Band of Angels is the best kind of popular history, which makes strange what might have been familiar to those steeped in feminist biblical critiques, while introducing us to generations of women – slave and free, rich and poor – whose influence can be discerned in the emotional intensity of Paul’s writing, in the quirky, wise reflections of the ascetic desert communities of the 4th century and in the corridors of power at Ephesus and Chalcedon.
 
That women figured so prominently as Christianity was being formed makes their institutional silence in later centuries more poignant and casts new light on today’s debates about women and religious authority. It seems that they were truly midwives of a fresh and revolutionary faith that championed justice and freedom, rooted in the knowledge that love was the basis for all life.
 
Reading about these first 500 years with the following a thousand in mind makes the words of these early women all the more powerful, because we know that their successors were shut out of public office, banned from teaching and martyred for suggesting that their voices should be heard. Cooper’s rediscovery of these women rescues them from a fate as silent pastelled saints and virgins in the frescoes of many churches. The members of the “band of angels” in this book are not perfect, but they are witty, flawed, compassionate, loving and brave – as those of us who are women know we can be.
 
Lucy Winkett is the rector of St James’s Piccadilly in central London
 
Cooper's book ends with an imagined meeting between the Virgin Mary and the bishops arguing over he status in 451AD. Photograph: Getty Images.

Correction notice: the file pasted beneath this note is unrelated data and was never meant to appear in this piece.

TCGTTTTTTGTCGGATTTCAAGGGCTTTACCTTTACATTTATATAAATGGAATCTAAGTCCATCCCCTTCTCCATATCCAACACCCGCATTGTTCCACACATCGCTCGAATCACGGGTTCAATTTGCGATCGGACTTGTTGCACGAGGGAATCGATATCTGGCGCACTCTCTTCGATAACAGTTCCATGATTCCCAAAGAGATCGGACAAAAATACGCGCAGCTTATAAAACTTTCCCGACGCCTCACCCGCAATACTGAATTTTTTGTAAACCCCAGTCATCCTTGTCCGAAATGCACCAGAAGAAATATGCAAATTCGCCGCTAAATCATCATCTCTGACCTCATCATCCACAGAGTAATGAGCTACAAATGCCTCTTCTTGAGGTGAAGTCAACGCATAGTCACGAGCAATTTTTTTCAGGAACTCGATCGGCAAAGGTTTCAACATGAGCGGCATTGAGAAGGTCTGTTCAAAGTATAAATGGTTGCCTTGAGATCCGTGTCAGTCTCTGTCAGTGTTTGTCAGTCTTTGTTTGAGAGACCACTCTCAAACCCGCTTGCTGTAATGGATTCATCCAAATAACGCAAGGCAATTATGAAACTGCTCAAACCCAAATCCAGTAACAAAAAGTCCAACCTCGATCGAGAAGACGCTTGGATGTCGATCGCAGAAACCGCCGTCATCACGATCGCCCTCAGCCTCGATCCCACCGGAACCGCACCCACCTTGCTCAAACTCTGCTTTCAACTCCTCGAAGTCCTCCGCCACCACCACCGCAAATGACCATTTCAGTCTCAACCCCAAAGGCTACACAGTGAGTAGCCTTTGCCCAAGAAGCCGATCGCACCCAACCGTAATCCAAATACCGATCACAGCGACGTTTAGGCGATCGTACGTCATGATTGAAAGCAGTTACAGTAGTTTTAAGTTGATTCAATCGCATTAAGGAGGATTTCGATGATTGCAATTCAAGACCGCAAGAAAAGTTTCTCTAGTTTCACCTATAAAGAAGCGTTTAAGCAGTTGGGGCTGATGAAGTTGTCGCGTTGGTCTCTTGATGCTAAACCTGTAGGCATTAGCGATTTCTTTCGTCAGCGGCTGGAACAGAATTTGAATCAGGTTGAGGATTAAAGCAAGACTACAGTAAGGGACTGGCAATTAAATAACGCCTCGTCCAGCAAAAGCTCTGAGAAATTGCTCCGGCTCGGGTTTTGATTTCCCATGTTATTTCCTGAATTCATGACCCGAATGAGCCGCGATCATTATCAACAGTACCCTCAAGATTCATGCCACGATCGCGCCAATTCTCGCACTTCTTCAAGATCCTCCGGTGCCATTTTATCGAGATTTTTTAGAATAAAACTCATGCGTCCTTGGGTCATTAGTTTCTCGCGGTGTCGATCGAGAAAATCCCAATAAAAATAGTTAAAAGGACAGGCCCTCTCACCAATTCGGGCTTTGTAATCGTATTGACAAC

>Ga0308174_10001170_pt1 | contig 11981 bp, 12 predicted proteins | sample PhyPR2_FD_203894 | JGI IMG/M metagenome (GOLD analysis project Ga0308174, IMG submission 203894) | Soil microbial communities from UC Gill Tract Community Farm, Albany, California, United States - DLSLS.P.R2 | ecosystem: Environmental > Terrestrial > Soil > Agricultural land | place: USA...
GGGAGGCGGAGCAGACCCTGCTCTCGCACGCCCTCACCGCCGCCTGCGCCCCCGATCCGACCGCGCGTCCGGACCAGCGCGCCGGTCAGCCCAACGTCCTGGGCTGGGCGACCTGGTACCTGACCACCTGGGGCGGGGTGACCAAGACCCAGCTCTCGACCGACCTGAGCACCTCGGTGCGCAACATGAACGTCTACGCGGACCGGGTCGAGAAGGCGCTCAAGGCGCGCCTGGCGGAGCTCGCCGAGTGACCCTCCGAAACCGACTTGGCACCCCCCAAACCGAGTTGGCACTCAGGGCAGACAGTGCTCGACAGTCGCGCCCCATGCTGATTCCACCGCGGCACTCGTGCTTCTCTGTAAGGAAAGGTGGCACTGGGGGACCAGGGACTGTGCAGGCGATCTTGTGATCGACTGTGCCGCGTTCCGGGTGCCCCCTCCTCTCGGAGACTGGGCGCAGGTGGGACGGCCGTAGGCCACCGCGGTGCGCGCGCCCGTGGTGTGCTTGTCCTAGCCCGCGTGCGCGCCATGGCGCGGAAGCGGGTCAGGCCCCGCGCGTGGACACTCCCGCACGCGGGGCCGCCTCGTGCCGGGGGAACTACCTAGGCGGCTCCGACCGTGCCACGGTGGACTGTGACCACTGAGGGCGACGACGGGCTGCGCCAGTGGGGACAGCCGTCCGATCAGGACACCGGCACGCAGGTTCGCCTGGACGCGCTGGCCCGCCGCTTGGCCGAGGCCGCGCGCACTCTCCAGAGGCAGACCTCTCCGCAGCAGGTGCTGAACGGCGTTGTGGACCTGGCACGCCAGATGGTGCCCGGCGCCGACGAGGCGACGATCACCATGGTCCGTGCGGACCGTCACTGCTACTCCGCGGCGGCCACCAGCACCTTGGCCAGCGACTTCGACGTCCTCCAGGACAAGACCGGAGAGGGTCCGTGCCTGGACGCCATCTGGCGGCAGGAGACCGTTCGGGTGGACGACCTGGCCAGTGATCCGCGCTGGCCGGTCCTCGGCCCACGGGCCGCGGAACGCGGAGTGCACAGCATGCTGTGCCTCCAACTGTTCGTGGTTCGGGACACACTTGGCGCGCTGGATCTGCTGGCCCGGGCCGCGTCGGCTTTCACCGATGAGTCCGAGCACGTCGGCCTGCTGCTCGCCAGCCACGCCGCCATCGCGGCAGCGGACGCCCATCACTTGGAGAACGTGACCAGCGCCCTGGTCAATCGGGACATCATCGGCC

This article first appeared in the 19 August 2013 issue of the New Statesman, Why aren’t young people working

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Politicians and fashion? Why their approach can be telling

My week, from spying on the spies to Theresa May’s fashion charm offensive – and how Sadiq stole hearts.

About nine months ago I was asked if I wanted to spend a morning with Zac Goldsmith, as he appeared to be wakening from the slumber that had obviously taken hold of him when he decided to run for mayor of London. However, after about three minutes in his company (maybe less, actually) I realised that not even his campaign team – let alone voters in the Borough of Southwark – thought he had a hope in hell of winning.

There was only ever going to be one winner, and the enthusiasm with which Sadiq Khan has been greeted by London has been heartwarming. He won the politician award at GQ’s Men of the Year Awards a few weeks ago, and I’d never heard such a roar as he leapt up on stage to collect it. Well, I’ve heard such roars for the likes of Michael Caine, Elton John and Amy Schumer, but rarely for a politician. In fact, the last time there was such fulsome applause for a politician at the GQ awards was when we gave one to a pre-Sextator David Blunkett. Perhaps I shouldn’t be surprised: the last time Noel Gallagher graced us with his presence, he asked: “Is this what a Conservative party conference looks like?”

 

On the dole

The recent past is being hauled over so repeatedly that soon there are going to be ­retrospectives of events that happened only last week. Or next week. On paper, the new exhibition at the V&A in London, entitled “You Say You Want a Revolution? Records and Rebels 1966-1970”, seemed slightly behind the curve, but the reality is very different – as it’s probably the best exhibition you’ll see in London this year.